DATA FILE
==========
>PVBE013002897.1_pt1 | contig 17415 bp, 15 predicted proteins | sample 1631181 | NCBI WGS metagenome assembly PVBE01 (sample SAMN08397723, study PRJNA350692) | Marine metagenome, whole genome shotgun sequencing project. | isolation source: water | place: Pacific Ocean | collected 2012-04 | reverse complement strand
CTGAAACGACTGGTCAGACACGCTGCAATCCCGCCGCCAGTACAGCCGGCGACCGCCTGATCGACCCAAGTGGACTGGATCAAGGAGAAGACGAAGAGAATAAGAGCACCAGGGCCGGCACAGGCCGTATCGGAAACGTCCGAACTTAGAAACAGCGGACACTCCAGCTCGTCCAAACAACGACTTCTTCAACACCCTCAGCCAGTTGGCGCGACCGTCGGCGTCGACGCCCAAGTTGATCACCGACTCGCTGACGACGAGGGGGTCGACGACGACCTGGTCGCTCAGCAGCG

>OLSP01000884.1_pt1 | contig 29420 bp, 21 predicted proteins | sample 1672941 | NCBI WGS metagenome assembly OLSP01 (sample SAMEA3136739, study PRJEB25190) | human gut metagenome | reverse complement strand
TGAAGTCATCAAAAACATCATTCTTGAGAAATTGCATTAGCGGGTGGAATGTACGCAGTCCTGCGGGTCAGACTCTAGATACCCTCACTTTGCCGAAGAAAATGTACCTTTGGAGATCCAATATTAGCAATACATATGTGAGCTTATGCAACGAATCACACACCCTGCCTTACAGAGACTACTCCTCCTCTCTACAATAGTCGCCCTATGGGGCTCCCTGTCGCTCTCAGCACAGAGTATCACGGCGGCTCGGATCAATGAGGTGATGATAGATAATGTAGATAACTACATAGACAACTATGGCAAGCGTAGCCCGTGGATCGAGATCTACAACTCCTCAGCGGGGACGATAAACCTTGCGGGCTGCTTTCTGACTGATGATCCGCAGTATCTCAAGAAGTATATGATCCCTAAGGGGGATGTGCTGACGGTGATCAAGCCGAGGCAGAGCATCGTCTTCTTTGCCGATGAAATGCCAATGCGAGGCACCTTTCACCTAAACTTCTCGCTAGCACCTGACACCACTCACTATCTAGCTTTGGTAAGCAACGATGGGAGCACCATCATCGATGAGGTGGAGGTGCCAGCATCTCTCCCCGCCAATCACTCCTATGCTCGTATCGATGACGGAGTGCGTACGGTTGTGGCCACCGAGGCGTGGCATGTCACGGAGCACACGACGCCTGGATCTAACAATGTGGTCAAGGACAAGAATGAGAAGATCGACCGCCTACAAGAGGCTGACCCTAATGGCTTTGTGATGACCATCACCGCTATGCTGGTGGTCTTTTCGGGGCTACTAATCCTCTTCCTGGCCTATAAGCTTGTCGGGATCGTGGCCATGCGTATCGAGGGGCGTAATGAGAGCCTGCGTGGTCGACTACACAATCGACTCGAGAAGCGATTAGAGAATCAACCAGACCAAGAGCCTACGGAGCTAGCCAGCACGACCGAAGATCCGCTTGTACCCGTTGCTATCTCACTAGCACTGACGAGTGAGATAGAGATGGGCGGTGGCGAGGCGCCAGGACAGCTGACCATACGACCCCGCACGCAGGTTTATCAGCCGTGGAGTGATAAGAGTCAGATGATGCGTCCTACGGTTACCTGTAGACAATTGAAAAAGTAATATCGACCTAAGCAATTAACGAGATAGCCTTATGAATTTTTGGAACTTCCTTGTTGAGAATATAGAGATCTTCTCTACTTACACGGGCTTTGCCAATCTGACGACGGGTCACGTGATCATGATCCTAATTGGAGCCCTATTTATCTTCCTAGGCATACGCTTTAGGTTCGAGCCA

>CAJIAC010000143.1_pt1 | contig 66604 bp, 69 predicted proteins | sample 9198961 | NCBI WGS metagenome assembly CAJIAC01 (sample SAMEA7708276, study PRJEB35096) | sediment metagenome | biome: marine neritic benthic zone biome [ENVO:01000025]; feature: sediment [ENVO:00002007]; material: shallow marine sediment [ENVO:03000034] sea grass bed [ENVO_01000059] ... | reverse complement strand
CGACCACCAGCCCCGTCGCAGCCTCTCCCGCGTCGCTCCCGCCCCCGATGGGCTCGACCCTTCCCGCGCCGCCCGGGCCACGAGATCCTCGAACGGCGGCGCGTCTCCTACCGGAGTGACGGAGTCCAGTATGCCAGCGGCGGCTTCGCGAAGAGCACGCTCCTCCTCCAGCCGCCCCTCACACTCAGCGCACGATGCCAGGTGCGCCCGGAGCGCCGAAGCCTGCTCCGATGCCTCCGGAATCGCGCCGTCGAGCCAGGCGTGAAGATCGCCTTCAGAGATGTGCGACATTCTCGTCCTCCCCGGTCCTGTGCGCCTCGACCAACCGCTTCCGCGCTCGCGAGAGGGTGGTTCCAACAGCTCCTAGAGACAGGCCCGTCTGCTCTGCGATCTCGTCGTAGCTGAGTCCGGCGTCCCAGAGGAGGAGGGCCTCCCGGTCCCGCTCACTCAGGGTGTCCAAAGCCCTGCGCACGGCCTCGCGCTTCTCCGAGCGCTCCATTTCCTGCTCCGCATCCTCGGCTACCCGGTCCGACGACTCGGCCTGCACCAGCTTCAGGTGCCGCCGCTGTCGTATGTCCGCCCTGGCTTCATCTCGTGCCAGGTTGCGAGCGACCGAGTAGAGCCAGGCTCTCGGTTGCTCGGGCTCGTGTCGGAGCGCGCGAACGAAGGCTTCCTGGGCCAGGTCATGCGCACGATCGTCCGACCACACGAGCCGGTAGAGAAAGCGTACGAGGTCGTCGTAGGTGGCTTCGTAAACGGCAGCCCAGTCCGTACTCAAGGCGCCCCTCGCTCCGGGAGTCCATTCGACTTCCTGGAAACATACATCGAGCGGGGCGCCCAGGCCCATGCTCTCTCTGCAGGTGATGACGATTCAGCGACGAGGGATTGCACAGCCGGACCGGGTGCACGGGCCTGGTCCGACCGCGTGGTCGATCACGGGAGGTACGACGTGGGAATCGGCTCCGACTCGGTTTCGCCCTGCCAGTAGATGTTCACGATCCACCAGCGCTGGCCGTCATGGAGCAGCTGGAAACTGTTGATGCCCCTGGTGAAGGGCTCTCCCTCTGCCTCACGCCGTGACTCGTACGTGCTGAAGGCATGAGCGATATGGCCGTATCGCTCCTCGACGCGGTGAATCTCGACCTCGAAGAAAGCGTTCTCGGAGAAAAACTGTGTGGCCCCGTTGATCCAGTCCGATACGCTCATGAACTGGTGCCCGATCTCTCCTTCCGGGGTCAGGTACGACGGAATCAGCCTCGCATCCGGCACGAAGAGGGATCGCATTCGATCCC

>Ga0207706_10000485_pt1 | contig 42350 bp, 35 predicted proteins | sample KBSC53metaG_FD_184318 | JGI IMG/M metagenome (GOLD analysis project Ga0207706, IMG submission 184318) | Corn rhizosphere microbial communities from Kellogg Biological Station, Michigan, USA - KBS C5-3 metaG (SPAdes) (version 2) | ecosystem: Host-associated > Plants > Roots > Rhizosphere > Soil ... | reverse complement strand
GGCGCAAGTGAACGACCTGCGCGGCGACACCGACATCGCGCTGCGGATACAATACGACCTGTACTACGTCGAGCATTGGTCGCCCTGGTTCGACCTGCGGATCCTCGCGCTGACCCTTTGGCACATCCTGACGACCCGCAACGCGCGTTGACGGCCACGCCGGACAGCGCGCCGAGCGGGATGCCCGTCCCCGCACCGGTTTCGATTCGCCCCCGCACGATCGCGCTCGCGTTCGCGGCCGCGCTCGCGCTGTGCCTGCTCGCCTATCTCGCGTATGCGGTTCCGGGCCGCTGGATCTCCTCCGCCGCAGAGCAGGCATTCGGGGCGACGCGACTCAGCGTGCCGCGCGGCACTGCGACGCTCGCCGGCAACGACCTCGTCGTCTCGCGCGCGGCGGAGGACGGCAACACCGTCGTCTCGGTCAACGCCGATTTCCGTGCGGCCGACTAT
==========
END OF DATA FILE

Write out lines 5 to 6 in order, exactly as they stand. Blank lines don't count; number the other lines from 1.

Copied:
>CAJIAC010000143.1_pt1 | contig 66604 bp, 69 predicted proteins | sample 9198961 | NCBI WGS metagenome assembly CAJIAC01 (sample SAMEA7708276, study PRJEB35096) | sediment metagenome | biome: marine neritic benthic zone biome [ENVO:01000025]; feature: sediment [ENVO:00002007]; material: shallow marine sediment [ENVO:03000034] sea grass bed [ENVO_01000059] ... | reverse complement strand
CGACCACCAGCCCCGTCGCAGCCTCTCCCGCGTCGCTCCCGCCCCCGATGGGCTCGACCCTTCCCGCGCCGCCCGGGCCACGAGATCCTCGAACGGCGGCGCGTCTCCTACCGGAGTGACGGAGTCCAGTATGCCAGCGGCGGCTTCGCGAAGAGCACGCTCCTCCTCCAGCCGCCCCTCACACTCAGCGCACGATGCCAGGTGCGCCCGGAGCGCCGAAGCCTGCTCCGATGCCTCCGGAATCGCGCCGTCGAGCCAGGCGTGAAGATCGCCTTCAGAGATGTGCGACATTCTCGTCCTCCCCGGTCCTGTGCGCCTCGACCAACCGCTTCCGCGCTCGCGAGAGGGTGGTTCCAACAGCTCCTAGAGACAGGCCCGTCTGCTCTGCGATCTCGTCGTAGCTGAGTCCGGCGTCCCAGAGGAGGAGGGCCTCCCGGTCCCGCTCACTCAGGGTGTCCAAAGCCCTGCGCACGGCCTCGCGCTTCTCCGAGCGCTCCATTTCCTGCTCCGCATCCTCGGCTACCCGGTCCGACGACTCGGCCTGCACCAGCTTCAGGTGCCGCCGCTGTCGTATGTCCGCCCTGGCTTCATCTCGTGCCAGGTTGCGAGCGACCGAGTAGAGCCAGGCTCTCGGTTGCTCGGGCTCGTGTCGGAGCGCGCGAACGAAGGCTTCCTGGGCCAGGTCATGCGCACGATCGTCCGACCACACGAGCCGGTAGAGAAAGCGTACGAGGTCGTCGTAGGTGGCTTCGTAAACGGCAGCCCAGTCCGTACTCAAGGCGCCCCTCGCTCCGGGAGTCCATTCGACTTCCTGGAAACATACATCGAGCGGGGCGCCCAGGCCCATGCTCTCTCTGCAGGTGATGACGATTCAGCGACGAGGGATTGCACAGCCGGACCGGGTGCACGGGCCTGGTCCGACCGCGTGGTCGATCACGGGAGGTACGACGTGGGAATCGGCTCCGACTCGGTTTCGCCCTGCCAGTAGATGTTCACGATCCACCAGCGCTGGCCGTCATGGAGCAGCTGGAAACTGTTGATGCCCCTGGTGAAGGGCTCTCCCTCTGCCTCACGCCGTGACTCGTACGTGCTGAAGGCATGAGCGATATGGCCGTATCGCTCCTCGACGCGGTGAATCTCGACCTCGAAGAAAGCGTTCTCGGAGAAAAACTGTGTGGCCCCGTTGATCCAGTCCGATACGCTCATGAACTGGTGCCCGATCTCTCCTTCCGGGGTCAGGTACGACGGAATCAGCCTCGCATCCGGCACGAAGAGGGATCGCATTCGATCCC